He messaged Suied, an Iraqi whose family had moved in 2008 to Houston, according to Facebook messages reviewed by The Post:
In December 2013, he asked, “im thinking about going . . . do you know Abu Bakr al-Baghdadi?” Baghdadi is the leader of the Islamic State.
“Nope,” replied Suied, 18.
Later, he asked her if a friend she mentioned was in the Islamic State.
“Nope, he’s Shia’a lmao.”
“Really?? LOL do you have anyone in ISIS,” Khan asked.
“Yea all my ramadi people which is my vousins lol they all are crazy haha.”
“Where is Isis do you know? Bc i might go early.”
“In floja [Fallujah] I think. [Unsure emoticon] cuz all sunni lives there.”
Suied said that Khan might have difficulty when he landed in Baghdad and suggested that Turkey might be a better entry point.
On Jan. 6, 2014, Khan contacted Garcia, 20, the Mexican convert, expressing his desire to go to Syria, according to court records. In Australia, Khan managed to get in touch with an Islamic State facilitator in Turkey named Mohammad, who had promised to get them across the border. In a message with another high school friend in the United States, who urged Khan to “wait a couple of years and see if [his] perspective changes,” Khan said she needed to understand his feelings.
Maybe there is a “better way to help out,” wrote the friend, Ifrah Farooq, back in Texas, but Khan was insistent.
On Feb. 23, Garcia flew to London from Houston. Khan took a flight from Australia to Malaysia the next day, with a later connection to Turkey.
When Khan landed in Kuala Lumpur, his parents had already learned from their Australian relatives that Khan was on the move, heading to the Turkish border with Syria. “We were scared,” Afroz, Khan’s mother, said in an interview.
The family left him a message saying his mother had been hospitalized — a lie, but one they hoped would turn him around.
“My parents are tipping bro,” Khan said in a message to Garcia. “I hers my moms in the hospital.”
“Dude, you can’t pull [expletive] like that, I didn’t come with that much cash, I have no connections I’ve got no clue, wtf,” Garcia responded.
Khan promised to continue on to Turkey, but he never hooked up with Garcia.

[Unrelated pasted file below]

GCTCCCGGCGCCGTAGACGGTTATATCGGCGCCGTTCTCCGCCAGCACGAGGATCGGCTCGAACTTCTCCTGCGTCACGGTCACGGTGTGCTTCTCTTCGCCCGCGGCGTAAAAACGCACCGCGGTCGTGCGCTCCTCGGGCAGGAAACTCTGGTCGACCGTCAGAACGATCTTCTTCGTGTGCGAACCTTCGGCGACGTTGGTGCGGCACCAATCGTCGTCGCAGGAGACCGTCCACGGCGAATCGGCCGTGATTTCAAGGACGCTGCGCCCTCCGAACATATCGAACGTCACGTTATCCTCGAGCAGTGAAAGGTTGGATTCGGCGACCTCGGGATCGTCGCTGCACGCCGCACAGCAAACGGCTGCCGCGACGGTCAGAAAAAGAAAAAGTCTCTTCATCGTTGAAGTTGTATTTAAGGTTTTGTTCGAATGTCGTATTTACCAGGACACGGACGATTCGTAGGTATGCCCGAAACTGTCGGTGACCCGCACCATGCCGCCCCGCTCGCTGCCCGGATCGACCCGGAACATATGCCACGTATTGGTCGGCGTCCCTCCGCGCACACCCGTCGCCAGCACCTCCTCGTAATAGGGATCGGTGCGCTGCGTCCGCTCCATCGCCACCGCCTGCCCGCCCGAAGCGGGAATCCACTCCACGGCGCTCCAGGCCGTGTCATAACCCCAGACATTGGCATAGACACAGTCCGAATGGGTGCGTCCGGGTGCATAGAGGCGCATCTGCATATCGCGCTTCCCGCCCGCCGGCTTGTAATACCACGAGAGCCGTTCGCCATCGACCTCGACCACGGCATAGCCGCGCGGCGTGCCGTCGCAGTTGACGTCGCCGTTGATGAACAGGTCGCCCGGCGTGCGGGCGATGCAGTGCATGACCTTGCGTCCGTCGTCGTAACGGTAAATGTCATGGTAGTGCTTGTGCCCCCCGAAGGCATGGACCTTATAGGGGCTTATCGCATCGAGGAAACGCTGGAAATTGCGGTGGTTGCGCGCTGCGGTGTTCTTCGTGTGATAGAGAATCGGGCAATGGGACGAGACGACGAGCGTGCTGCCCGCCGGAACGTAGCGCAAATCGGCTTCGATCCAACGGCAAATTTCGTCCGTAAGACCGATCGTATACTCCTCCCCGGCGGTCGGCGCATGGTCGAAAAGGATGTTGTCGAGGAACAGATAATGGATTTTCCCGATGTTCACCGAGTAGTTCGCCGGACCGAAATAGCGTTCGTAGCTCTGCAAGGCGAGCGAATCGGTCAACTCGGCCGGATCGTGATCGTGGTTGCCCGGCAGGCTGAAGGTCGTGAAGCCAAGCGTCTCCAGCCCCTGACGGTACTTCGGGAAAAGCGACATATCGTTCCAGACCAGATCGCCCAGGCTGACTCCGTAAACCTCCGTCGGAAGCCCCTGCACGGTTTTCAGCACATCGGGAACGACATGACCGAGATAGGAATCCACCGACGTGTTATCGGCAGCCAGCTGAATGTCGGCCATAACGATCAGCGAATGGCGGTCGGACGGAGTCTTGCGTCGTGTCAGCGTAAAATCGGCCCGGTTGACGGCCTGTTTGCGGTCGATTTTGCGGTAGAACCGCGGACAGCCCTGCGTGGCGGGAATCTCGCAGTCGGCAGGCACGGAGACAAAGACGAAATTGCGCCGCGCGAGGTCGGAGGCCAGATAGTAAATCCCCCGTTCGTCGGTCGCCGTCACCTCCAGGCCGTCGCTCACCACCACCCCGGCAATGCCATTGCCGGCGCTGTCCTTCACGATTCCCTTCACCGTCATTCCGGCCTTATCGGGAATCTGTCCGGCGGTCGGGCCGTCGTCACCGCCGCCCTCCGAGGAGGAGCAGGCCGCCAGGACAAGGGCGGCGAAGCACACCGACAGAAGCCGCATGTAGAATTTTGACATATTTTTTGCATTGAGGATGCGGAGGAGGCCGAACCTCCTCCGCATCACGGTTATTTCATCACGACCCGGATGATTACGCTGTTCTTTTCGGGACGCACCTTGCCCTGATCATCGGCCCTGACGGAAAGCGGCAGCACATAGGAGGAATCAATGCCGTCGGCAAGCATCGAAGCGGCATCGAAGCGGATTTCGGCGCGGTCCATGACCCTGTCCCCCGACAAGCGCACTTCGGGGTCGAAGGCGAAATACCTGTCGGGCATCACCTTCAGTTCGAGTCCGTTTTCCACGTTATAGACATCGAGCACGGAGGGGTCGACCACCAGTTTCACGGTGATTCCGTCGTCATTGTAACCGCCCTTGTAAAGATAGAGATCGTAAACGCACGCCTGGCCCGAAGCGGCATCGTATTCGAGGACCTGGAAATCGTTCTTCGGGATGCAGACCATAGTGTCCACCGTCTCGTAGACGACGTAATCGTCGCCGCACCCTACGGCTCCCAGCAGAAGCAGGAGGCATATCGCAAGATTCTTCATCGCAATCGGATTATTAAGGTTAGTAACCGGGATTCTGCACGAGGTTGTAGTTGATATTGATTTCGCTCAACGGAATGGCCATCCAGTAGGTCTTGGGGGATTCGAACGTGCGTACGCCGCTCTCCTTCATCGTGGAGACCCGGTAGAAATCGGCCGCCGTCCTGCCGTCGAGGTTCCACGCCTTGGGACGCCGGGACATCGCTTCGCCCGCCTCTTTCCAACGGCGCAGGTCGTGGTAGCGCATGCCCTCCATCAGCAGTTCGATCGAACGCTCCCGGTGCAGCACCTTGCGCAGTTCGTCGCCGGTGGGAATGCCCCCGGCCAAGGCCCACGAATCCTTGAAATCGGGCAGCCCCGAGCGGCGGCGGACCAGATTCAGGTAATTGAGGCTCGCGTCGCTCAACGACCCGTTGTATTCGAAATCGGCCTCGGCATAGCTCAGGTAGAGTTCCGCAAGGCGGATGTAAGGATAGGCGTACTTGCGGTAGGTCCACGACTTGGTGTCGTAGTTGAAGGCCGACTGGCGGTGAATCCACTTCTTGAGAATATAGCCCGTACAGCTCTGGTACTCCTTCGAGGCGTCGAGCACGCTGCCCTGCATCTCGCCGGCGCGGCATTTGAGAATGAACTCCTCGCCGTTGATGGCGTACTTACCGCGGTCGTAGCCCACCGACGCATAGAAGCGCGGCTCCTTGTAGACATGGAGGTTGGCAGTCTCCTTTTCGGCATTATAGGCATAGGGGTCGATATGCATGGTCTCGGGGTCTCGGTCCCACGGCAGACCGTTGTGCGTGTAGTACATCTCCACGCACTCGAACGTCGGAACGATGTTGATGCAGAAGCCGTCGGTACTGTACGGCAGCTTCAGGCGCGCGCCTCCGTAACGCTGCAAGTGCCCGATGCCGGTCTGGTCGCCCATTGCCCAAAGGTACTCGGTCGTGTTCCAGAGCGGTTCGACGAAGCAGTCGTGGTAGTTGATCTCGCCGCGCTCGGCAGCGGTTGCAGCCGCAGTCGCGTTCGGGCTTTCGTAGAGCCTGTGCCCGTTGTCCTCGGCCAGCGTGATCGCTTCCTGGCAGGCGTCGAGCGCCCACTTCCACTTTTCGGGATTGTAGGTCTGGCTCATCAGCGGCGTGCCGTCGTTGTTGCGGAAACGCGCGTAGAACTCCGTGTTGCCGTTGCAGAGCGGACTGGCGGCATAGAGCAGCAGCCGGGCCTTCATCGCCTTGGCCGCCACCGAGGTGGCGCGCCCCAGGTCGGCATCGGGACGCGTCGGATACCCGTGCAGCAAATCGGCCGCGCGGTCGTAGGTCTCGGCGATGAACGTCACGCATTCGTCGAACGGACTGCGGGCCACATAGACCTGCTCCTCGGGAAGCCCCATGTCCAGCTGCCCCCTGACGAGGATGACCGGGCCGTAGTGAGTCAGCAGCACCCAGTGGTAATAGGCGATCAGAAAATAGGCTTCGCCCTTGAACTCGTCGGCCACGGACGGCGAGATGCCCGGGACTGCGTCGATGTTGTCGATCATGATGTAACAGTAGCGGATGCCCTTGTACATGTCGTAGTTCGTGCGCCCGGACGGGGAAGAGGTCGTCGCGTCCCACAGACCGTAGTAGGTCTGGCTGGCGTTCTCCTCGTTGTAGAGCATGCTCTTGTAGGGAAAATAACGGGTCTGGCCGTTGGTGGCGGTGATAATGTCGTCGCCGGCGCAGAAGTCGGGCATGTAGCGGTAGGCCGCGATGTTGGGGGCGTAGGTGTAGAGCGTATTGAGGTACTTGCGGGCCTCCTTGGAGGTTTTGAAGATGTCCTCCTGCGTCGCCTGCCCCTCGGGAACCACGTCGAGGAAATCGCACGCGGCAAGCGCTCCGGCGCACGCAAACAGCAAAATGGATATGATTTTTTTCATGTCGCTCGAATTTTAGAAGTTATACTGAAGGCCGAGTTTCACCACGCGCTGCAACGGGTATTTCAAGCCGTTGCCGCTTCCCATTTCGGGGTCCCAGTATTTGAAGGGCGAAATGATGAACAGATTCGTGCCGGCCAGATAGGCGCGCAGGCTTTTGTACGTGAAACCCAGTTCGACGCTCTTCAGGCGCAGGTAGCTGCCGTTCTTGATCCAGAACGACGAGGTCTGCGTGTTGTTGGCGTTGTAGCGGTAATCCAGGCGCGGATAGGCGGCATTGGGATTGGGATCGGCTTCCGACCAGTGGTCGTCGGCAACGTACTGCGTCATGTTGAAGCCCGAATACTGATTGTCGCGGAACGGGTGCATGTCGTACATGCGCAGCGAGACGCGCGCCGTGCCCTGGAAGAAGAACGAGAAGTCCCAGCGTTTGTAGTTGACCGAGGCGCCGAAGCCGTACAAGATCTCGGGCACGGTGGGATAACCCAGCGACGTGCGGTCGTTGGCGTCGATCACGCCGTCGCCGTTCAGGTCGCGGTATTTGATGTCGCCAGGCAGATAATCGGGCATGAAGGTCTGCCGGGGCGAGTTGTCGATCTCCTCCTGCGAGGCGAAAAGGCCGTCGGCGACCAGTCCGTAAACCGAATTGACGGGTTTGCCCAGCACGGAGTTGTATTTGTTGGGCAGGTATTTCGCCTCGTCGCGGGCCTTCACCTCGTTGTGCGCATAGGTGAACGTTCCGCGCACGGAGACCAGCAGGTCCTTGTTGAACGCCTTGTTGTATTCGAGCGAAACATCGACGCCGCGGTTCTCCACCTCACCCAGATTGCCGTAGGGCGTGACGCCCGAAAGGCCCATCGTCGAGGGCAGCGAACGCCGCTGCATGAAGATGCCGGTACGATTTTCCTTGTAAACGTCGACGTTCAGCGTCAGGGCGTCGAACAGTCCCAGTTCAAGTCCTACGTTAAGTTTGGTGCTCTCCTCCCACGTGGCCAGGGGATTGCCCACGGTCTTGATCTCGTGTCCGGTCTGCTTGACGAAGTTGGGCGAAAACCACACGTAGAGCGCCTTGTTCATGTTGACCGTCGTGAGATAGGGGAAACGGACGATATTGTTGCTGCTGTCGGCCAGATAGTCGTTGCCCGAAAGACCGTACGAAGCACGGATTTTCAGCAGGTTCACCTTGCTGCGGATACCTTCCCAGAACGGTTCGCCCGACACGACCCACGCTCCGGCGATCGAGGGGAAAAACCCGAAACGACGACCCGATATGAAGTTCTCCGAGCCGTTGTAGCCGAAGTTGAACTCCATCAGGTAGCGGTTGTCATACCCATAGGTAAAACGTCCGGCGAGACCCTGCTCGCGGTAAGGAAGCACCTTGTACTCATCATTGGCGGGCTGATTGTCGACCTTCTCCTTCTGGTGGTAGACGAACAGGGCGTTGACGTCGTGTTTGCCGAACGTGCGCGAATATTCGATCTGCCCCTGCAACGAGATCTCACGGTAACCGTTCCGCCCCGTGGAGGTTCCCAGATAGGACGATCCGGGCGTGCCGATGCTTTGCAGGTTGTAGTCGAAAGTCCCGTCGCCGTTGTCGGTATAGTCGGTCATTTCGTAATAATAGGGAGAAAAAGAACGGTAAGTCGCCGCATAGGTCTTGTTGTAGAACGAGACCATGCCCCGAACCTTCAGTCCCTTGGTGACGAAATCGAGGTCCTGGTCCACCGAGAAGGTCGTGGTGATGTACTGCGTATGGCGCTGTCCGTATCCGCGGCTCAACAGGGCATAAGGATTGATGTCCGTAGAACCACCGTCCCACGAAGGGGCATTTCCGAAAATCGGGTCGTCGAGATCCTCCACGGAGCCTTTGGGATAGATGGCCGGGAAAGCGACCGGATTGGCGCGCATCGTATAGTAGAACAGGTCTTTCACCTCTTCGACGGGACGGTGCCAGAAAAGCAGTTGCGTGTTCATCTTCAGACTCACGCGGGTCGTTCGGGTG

Once home, Khan didn’t say anything about wanting to travel to the Islamic State.
“Never, never,” his mother said. But Khan did eventually tell his parents that he never believed the story that his mother was sick.
Back in Houston, Khan had slipped into a new routine, taking classes at the University of Houston and working at Pizza Hut as a delivery driver — without having drawn the attention of the FBI for his aborted trip to Syria. He was circumspect with friends about where he had been.
One friend, who spoke on the condition of anonymity because of the sensitivities surrounding the case, said that when he returned he seemed less strident about following the tenets of Islam.
“It was a change for the better,” the friend said.
Khan continued to follow Garcia on Facebook and receive updates from his friend. Garcia had messaged him almost immediately after Khan left Turkey that he had found the facilitator Mohammad in a border town called Antakya. An excited Khan
e-mailed Farooq, according to court records and told her to keep Garcia in “your prayers.”
Garcia had sent Khan photographs of himself, including one with an AK-47 rifle. “That’s my baby,” Garcia messaged shortly after he entered Syria. “You can have one too if you’d like.”
In August 2014, when Garcia had joined the Islamic State, Khan cautioned: “make sure they are doing everything according to Islam you know, not killing innocent ppl and all that.”